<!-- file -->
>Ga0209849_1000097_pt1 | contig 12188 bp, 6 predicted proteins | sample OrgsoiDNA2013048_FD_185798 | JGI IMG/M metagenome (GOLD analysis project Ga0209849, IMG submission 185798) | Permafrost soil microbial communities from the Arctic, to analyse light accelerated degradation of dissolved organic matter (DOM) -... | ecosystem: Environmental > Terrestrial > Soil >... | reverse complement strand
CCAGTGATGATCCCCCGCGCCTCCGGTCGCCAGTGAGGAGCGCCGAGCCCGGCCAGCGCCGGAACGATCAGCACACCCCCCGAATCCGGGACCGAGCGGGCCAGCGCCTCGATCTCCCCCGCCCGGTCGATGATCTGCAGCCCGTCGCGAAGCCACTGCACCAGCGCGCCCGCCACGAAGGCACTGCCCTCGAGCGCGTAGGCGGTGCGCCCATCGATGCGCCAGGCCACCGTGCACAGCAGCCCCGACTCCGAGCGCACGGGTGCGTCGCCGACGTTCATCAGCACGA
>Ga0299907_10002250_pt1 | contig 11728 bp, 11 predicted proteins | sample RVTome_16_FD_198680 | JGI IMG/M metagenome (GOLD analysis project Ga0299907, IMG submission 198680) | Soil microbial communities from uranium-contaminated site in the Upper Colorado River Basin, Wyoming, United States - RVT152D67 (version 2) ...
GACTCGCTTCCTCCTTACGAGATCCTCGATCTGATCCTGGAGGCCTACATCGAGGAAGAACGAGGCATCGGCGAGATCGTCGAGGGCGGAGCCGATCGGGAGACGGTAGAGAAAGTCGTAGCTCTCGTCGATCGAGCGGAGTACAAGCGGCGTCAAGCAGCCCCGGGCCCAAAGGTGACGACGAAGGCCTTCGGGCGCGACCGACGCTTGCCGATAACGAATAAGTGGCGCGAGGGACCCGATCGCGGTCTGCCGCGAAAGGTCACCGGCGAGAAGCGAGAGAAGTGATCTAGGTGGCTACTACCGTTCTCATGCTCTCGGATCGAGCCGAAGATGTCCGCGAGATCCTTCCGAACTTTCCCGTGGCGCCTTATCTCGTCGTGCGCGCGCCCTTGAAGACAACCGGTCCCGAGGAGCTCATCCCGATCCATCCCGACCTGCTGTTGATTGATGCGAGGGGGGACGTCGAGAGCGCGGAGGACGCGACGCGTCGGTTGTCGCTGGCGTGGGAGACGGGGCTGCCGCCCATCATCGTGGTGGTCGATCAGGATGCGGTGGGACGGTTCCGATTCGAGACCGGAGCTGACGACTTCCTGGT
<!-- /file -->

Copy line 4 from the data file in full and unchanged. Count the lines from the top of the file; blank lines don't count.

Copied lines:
GACTCGCTTCCTCCTTACGAGATCCTCGATCTGATCCTGGAGGCCTACATCGAGGAAGAACGAGGCATCGGCGAGATCGTCGAGGGCGGAGCCGATCGGGAGACGGTAGAGAAAGTCGTAGCTCTCGTCGATCGAGCGGAGTACAAGCGGCGTCAAGCAGCCCCGGGCCCAAAGGTGACGACGAAGGCCTTCGGGCGCGACCGACGCTTGCCGATAACGAATAAGTGGCGCGAGGGACCCGATCGCGGTCTGCCGCGAAAGGTCACCGGCGAGAAGCGAGAGAAGTGATCTAGGTGGCTACTACCGTTCTCATGCTCTCGGATCGAGCCGAAGATGTCCGCGAGATCCTTCCGAACTTTCCCGTGGCGCCTTATCTCGTCGTGCGCGCGCCCTTGAAGACAACCGGTCCCGAGGAGCTCATCCCGATCCATCCCGACCTGCTGTTGATTGATGCGAGGGGGGACGTCGAGAGCGCGGAGGACGCGACGCGTCGGTTGTCGCTGGCGTGGGAGACGGGGCTGCCGCCCATCATCGTGGTGGTCGATCAGGATGCGGTGGGACGGTTCCGATTCGAGACCGGAGCTGACGACTTCCTGGT